Last week I blogged about a very interesting article in the Manhattan Institute’s City Journal by Claremont Review of Books contributing editor William Voegeli titled “The Big-Spending, High-Taxing, Lousy Services Paradigm” (Autumn 2009). It compared the tax-services models of California and Texas. VC commenters were spirited as ever and raised a number of important questions.
Although I haven’t had the pleasure of meeting William Voegeli, I took the liberty of contacting him through the Claremont Institute and asked if he might have any additional thoughts for us, particularly responding to VC commenters. Mr. Voegeli was kind enough to say yes, and has sent along the following response, below. Let me add, on behalf of the VC community, myself as well as readers and commenters, our great thanks for engaging with us. And let me add to the VC commenting community, that in the spirit of the original article, you might call Volokh Conspiracy a … Low-Taxing, High-Services blog! Mr. Voegeli:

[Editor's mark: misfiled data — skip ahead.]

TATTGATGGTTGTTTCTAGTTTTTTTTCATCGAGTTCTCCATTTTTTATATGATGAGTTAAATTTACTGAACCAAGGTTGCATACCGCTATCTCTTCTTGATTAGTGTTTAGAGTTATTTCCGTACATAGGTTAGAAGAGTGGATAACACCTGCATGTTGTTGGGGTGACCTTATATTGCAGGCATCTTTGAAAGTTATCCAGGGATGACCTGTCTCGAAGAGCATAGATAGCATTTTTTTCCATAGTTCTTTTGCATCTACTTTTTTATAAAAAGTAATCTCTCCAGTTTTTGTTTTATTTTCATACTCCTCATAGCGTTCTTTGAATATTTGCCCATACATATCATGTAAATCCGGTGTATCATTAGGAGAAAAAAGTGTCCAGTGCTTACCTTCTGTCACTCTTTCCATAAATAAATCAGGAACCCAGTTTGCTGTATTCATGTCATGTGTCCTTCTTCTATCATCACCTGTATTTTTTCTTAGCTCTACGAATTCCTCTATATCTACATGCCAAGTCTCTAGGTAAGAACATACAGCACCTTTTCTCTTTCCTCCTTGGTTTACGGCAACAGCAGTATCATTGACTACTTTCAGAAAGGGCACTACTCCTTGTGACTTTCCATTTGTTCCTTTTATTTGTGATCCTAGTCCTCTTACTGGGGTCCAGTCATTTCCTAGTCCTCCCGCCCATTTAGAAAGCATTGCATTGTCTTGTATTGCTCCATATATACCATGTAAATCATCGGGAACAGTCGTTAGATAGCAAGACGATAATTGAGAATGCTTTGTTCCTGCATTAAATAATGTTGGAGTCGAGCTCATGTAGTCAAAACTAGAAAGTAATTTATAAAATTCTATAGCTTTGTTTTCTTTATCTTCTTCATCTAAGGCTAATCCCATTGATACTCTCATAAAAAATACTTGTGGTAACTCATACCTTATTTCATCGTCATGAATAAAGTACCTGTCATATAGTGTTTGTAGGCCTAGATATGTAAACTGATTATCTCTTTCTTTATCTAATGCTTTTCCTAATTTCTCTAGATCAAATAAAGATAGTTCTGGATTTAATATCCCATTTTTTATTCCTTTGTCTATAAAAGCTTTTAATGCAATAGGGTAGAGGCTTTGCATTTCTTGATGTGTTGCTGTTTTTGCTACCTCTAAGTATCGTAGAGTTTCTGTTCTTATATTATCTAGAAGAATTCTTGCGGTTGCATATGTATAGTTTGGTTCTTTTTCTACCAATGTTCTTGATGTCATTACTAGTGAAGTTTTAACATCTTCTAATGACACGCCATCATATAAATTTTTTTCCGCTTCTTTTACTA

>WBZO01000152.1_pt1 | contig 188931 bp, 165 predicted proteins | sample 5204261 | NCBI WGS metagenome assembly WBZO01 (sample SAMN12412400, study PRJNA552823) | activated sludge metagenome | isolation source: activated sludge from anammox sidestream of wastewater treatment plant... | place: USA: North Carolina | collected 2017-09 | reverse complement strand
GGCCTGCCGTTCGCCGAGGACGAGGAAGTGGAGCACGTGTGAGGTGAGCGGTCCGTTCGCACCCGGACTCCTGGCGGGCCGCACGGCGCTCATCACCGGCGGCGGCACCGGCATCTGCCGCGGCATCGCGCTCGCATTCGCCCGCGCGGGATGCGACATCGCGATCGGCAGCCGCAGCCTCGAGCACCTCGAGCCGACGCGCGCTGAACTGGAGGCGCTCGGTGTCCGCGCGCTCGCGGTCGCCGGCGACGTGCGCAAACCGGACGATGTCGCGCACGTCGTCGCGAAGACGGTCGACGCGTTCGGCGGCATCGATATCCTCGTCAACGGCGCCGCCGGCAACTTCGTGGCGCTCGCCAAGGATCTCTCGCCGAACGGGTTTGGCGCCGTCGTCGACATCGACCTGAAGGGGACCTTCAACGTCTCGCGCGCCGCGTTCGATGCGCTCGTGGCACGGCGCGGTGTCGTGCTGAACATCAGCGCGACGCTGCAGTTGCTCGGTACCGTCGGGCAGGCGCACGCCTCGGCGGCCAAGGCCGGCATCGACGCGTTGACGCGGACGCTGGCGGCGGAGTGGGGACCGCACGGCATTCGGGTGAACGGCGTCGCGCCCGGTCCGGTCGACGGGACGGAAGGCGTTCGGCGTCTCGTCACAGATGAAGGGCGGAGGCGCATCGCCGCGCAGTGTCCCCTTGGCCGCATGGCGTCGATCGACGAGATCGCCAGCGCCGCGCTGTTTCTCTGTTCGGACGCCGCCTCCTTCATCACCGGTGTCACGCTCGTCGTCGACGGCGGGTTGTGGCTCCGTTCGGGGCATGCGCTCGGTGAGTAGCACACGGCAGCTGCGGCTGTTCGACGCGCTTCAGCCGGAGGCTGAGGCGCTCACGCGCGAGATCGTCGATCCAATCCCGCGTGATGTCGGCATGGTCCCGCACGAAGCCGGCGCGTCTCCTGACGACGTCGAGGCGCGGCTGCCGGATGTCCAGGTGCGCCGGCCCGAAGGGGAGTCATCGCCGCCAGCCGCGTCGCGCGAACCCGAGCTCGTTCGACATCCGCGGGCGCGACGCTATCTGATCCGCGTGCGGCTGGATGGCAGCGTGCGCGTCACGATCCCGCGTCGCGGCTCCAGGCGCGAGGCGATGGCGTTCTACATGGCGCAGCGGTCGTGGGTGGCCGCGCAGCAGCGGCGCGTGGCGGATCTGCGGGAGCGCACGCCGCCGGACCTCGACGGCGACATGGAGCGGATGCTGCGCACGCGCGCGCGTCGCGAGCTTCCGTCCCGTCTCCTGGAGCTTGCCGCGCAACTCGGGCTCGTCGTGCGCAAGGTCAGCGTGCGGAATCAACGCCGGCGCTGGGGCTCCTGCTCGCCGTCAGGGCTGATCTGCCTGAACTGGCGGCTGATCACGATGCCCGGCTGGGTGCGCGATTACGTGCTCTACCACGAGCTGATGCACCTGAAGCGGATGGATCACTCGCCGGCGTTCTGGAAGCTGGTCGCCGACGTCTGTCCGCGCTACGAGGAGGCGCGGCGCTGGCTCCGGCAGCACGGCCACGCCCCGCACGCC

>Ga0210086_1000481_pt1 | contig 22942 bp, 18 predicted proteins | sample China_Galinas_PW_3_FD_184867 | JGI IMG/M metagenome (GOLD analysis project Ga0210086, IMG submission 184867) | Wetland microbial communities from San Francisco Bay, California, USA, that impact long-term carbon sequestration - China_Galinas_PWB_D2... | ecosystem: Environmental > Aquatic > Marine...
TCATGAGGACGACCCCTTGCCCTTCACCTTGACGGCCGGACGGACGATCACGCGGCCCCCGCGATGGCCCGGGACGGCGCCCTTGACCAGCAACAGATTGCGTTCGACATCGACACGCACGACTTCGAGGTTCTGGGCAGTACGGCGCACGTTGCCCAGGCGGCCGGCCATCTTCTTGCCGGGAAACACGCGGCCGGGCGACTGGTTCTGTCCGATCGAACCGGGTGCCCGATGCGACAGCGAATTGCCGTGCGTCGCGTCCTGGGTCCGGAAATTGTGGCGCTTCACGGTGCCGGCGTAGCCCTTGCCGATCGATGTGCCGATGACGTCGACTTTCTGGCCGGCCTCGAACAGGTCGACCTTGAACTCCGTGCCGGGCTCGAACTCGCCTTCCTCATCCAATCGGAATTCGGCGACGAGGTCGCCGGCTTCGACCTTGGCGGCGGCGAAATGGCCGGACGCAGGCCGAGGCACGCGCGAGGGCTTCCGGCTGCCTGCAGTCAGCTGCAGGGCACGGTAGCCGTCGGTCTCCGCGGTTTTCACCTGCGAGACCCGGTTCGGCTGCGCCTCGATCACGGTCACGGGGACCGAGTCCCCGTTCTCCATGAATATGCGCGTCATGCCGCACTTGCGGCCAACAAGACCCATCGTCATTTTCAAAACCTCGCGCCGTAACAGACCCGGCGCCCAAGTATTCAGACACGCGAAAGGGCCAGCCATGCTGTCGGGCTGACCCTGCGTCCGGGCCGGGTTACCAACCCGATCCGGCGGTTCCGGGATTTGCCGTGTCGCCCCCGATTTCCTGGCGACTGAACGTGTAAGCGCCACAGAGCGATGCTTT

Dear Prof. Anderson:
Thank you for bringing my City Journal article (http://www.city-journal.org/2009/19_4_california.html) on California and Texas to the attention of the Volokh conspirators, and for your generous and thoughtful analysis (http://volokh.com/2009/11/02/the-california-versus-texas-model-and-public-choice/) of the piece. Your post elicited many . . . spirited comments. It would be cumbersome to address them individually, but I can offer a few points that speak to some of the general questions your readers brought up.
My essay argues that it’s not enough to look at how much states and localities spend because how well they spend is very important. I understand several people in the comments section to be saying that this principle applies to the tax side of the equation, too. Thus, California’s problem is not so much that it is a high-tax state but, as one commenter says, that